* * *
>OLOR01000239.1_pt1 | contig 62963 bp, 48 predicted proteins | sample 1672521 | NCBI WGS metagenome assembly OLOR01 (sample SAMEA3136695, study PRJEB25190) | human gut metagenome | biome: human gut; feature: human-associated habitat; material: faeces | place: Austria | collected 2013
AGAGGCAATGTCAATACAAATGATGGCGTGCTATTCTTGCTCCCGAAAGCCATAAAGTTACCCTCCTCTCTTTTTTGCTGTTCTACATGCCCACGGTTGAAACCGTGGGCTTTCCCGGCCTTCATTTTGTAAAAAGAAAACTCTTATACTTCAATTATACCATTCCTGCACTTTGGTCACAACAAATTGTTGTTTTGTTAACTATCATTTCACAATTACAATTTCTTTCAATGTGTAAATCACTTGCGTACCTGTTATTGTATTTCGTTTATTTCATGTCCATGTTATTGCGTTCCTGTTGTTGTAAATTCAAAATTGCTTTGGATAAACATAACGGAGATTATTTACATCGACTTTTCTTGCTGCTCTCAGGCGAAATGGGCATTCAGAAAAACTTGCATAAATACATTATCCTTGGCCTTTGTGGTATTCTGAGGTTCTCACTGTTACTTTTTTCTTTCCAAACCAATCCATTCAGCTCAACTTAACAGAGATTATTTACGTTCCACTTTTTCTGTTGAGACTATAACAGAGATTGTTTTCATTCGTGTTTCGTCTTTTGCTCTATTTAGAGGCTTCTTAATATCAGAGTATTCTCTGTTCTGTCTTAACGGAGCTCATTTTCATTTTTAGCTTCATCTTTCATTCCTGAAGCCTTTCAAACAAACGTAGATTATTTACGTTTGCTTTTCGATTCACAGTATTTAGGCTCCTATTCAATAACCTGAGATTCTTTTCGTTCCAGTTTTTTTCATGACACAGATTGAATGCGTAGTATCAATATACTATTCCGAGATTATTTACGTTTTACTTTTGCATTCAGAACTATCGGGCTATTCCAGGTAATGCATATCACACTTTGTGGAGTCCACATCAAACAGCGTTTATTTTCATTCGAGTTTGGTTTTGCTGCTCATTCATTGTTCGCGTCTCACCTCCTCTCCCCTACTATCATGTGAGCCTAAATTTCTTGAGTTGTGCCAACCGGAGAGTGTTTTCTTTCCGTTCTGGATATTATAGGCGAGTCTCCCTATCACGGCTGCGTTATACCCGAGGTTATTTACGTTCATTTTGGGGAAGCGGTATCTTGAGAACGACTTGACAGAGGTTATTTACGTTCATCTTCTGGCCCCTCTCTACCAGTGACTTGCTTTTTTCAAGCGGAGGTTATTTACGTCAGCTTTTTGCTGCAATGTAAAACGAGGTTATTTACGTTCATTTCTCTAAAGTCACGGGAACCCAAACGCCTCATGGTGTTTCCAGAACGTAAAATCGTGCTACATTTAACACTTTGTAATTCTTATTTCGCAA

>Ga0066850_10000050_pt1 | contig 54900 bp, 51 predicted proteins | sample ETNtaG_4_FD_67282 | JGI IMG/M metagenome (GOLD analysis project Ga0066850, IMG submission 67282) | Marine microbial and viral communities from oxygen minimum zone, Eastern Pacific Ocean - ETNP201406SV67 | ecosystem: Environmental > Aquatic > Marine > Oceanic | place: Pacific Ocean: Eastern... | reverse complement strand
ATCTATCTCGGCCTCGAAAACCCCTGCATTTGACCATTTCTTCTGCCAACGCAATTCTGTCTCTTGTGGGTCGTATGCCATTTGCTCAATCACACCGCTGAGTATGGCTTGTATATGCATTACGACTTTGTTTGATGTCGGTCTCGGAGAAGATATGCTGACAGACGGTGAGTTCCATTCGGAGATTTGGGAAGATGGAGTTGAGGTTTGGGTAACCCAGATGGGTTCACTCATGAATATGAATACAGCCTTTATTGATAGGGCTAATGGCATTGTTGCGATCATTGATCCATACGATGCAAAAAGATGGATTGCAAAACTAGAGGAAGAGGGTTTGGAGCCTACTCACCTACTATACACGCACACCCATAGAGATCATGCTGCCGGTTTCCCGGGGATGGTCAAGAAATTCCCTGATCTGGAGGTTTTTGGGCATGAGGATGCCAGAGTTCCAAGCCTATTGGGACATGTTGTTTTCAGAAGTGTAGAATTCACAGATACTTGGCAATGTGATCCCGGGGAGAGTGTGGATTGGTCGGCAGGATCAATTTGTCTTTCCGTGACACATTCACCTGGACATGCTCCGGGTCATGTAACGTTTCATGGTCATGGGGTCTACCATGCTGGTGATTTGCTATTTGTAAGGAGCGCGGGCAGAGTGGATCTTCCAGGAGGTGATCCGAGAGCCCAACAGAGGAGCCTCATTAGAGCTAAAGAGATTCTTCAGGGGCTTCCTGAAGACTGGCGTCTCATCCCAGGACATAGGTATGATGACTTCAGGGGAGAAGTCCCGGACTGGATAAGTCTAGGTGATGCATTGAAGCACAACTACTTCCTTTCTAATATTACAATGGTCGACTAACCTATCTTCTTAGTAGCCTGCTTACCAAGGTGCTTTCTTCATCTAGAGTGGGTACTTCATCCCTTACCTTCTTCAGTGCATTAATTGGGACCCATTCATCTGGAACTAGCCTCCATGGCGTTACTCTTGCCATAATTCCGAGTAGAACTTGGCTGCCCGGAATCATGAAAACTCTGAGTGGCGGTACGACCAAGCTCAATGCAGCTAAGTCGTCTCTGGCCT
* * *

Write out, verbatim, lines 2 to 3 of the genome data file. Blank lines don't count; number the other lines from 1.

AGAGGCAATGTCAATACAAATGATGGCGTGCTATTCTTGCTCCCGAAAGCCATAAAGTTACCCTCCTCTCTTTTTTGCTGTTCTACATGCCCACGGTTGAAACCGTGGGCTTTCCCGGCCTTCATTTTGTAAAAAGAAAACTCTTATACTTCAATTATACCATTCCTGCACTTTGGTCACAACAAATTGTTGTTTTGTTAACTATCATTTCACAATTACAATTTCTTTCAATGTGTAAATCACTTGCGTACCTGTTATTGTATTTCGTTTATTTCATGTCCATGTTATTGCGTTCCTGTTGTTGTAAATTCAAAATTGCTTTGGATAAACATAACGGAGATTATTTACATCGACTTTTCTTGCTGCTCTCAGGCGAAATGGGCATTCAGAAAAACTTGCATAAATACATTATCCTTGGCCTTTGTGGTATTCTGAGGTTCTCACTGTTACTTTTTTCTTTCCAAACCAATCCATTCAGCTCAACTTAACAGAGATTATTTACGTTCCACTTTTTCTGTTGAGACTATAACAGAGATTGTTTTCATTCGTGTTTCGTCTTTTGCTCTATTTAGAGGCTTCTTAATATCAGAGTATTCTCTGTTCTGTCTTAACGGAGCTCATTTTCATTTTTAGCTTCATCTTTCATTCCTGAAGCCTTTCAAACAAACGTAGATTATTTACGTTTGCTTTTCGATTCACAGTATTTAGGCTCCTATTCAATAACCTGAGATTCTTTTCGTTCCAGTTTTTTTCATGACACAGATTGAATGCGTAGTATCAATATACTATTCCGAGATTATTTACGTTTTACTTTTGCATTCAGAACTATCGGGCTATTCCAGGTAATGCATATCACACTTTGTGGAGTCCACATCAAACAGCGTTTATTTTCATTCGAGTTTGGTTTTGCTGCTCATTCATTGTTCGCGTCTCACCTCCTCTCCCCTACTATCATGTGAGCCTAAATTTCTTGAGTTGTGCCAACCGGAGAGTGTTTTCTTTCCGTTCTGGATATTATAGGCGAGTCTCCCTATCACGGCTGCGTTATACCCGAGGTTATTTACGTTCATTTTGGGGAAGCGGTATCTTGAGAACGACTTGACAGAGGTTATTTACGTTCATCTTCTGGCCCCTCTCTACCAGTGACTTGCTTTTTTCAAGCGGAGGTTATTTACGTCAGCTTTTTGCTGCAATGTAAAACGAGGTTATTTACGTTCATTTCTCTAAAGTCACGGGAACCCAAACGCCTCATGGTGTTTCCAGAACGTAAAATCGTGCTACATTTAACACTTTGTAATTCTTATTTCGCAA

>Ga0066850_10000050_pt1 | contig 54900 bp, 51 predicted proteins | sample ETNtaG_4_FD_67282 | JGI IMG/M metagenome (GOLD analysis project Ga0066850, IMG submission 67282) | Marine microbial and viral communities from oxygen minimum zone, Eastern Pacific Ocean - ETNP201406SV67 | ecosystem: Environmental > Aquatic > Marine > Oceanic | place: Pacific Ocean: Eastern... | reverse complement strand